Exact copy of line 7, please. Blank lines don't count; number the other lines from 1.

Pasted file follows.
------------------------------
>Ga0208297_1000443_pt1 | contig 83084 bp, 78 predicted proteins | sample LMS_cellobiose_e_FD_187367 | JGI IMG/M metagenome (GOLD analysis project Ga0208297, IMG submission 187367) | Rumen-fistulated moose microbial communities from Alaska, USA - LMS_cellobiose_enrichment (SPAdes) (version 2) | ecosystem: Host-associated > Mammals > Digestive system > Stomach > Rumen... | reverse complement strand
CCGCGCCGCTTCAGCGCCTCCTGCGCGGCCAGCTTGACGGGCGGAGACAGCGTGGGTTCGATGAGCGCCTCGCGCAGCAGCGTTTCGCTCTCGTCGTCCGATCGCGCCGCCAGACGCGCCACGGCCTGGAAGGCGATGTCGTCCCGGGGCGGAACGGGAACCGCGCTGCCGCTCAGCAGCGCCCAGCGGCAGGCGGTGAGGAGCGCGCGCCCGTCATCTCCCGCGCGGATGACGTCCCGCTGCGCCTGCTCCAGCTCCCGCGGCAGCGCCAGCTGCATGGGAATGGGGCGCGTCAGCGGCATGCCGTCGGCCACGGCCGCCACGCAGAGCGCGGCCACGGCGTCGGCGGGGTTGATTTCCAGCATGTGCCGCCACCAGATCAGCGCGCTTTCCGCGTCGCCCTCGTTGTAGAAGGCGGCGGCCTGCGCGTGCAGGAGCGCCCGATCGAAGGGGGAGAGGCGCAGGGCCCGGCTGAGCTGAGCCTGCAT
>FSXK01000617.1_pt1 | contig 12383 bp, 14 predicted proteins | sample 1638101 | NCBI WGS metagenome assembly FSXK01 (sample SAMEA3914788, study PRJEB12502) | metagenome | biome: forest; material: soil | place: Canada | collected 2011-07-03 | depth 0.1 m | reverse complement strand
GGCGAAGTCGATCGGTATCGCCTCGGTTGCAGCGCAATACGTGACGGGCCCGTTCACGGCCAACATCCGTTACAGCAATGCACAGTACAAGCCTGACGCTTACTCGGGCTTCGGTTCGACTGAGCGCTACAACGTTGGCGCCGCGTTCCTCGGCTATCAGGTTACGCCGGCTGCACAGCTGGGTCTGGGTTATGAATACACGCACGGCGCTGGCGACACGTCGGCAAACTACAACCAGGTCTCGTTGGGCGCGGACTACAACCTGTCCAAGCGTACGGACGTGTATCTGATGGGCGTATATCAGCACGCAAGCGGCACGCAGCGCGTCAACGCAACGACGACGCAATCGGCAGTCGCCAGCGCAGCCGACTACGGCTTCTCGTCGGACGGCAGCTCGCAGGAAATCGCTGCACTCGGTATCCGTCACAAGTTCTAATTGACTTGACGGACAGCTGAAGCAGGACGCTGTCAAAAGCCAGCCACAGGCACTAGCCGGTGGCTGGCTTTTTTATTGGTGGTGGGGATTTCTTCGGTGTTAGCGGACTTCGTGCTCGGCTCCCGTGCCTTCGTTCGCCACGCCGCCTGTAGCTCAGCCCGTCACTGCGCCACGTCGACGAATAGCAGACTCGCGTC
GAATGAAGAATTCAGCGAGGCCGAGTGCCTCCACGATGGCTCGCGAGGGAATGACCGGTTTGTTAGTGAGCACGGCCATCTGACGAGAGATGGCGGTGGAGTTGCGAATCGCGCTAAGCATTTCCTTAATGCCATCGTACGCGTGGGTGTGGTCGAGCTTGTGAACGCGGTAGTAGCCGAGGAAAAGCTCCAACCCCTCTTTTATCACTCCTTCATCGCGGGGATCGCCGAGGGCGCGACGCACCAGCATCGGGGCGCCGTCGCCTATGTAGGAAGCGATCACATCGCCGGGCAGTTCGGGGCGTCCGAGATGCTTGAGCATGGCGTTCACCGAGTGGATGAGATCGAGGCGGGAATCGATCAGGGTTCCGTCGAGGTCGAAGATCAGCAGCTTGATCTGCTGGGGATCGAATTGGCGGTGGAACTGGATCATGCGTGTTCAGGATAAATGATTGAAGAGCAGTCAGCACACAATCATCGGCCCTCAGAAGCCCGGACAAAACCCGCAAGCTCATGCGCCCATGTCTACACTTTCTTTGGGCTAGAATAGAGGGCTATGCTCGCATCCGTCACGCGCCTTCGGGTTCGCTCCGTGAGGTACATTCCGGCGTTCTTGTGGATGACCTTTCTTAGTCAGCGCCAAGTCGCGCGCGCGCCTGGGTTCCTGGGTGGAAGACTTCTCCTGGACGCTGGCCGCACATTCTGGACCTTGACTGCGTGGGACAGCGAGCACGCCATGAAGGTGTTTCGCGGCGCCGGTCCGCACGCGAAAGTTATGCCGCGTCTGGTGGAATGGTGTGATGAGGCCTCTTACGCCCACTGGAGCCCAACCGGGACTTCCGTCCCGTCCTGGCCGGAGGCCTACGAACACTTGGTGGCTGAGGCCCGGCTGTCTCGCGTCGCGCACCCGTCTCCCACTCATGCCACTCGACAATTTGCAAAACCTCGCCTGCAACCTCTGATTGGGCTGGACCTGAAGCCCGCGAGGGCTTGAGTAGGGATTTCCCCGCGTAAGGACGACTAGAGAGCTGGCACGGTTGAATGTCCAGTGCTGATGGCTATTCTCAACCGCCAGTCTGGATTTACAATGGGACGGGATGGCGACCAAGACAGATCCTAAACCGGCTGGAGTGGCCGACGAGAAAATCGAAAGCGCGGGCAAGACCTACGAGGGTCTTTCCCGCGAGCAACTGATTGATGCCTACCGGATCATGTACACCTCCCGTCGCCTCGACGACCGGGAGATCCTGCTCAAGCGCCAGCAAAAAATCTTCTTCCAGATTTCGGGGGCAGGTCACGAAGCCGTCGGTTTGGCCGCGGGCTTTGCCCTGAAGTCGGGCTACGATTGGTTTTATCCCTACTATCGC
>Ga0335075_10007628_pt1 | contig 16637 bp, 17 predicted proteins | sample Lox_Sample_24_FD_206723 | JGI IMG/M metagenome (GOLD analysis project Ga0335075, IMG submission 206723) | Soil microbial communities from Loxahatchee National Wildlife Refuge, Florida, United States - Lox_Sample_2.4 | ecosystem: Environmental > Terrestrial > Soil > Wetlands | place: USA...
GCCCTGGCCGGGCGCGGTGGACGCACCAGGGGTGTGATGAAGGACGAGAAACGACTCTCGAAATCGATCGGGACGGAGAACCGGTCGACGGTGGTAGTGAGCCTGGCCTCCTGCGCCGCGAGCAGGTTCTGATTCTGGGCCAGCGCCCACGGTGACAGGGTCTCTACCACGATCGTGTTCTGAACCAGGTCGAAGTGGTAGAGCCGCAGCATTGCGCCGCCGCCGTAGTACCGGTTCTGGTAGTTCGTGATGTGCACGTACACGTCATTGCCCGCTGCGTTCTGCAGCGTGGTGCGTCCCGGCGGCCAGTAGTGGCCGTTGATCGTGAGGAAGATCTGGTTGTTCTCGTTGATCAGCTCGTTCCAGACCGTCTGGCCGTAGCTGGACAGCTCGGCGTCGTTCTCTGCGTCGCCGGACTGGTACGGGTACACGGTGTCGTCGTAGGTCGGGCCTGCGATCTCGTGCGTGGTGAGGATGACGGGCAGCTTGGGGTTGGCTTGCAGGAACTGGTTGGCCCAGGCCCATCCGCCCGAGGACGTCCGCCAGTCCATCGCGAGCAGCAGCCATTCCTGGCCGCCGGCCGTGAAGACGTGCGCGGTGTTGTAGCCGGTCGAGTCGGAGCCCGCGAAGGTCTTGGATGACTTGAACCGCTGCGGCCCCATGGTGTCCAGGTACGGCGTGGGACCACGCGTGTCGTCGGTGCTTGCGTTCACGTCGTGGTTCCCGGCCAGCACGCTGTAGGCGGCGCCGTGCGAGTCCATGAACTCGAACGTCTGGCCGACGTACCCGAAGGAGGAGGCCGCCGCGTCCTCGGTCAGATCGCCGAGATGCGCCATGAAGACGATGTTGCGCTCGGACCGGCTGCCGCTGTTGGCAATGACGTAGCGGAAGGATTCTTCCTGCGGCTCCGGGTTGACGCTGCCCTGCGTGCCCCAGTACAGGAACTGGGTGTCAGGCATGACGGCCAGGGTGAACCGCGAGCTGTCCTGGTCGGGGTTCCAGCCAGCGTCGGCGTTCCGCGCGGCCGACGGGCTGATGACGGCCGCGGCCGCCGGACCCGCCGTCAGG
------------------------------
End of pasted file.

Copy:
GCCCTGGCCGGGCGCGGTGGACGCACCAGGGGTGTGATGAAGGACGAGAAACGACTCTCGAAATCGATCGGGACGGAGAACCGGTCGACGGTGGTAGTGAGCCTGGCCTCCTGCGCCGCGAGCAGGTTCTGATTCTGGGCCAGCGCCCACGGTGACAGGGTCTCTACCACGATCGTGTTCTGAACCAGGTCGAAGTGGTAGAGCCGCAGCATTGCGCCGCCGCCGTAGTACCGGTTCTGGTAGTTCGTGATGTGCACGTACACGTCATTGCCCGCTGCGTTCTGCAGCGTGGTGCGTCCCGGCGGCCAGTAGTGGCCGTTGATCGTGAGGAAGATCTGGTTGTTCTCGTTGATCAGCTCGTTCCAGACCGTCTGGCCGTAGCTGGACAGCTCGGCGTCGTTCTCTGCGTCGCCGGACTGGTACGGGTACACGGTGTCGTCGTAGGTCGGGCCTGCGATCTCGTGCGTGGTGAGGATGACGGGCAGCTTGGGGTTGGCTTGCAGGAACTGGTTGGCCCAGGCCCATCCGCCCGAGGACGTCCGCCAGTCCATCGCGAGCAGCAGCCATTCCTGGCCGCCGGCCGTGAAGACGTGCGCGGTGTTGTAGCCGGTCGAGTCGGAGCCCGCGAAGGTCTTGGATGACTTGAACCGCTGCGGCCCCATGGTGTCCAGGTACGGCGTGGGACCACGCGTGTCGTCGGTGCTTGCGTTCACGTCGTGGTTCCCGGCCAGCACGCTGTAGGCGGCGCCGTGCGAGTCCATGAACTCGAACGTCTGGCCGACGTACCCGAAGGAGGAGGCCGCCGCGTCCTCGGTCAGATCGCCGAGATGCGCCATGAAGACGATGTTGCGCTCGGACCGGCTGCCGCTGTTGGCAATGACGTAGCGGAAGGATTCTTCCTGCGGCTCCGGGTTGACGCTGCCCTGCGTGCCCCAGTACAGGAACTGGGTGTCAGGCATGACGGCCAGGGTGAACCGCGAGCTGTCCTGGTCGGGGTTCCAGCCAGCGTCGGCGTTCCGCGCGGCCGACGGGCTGATGACGGCCGCGGCCGCCGGACCCGCCGTCAGG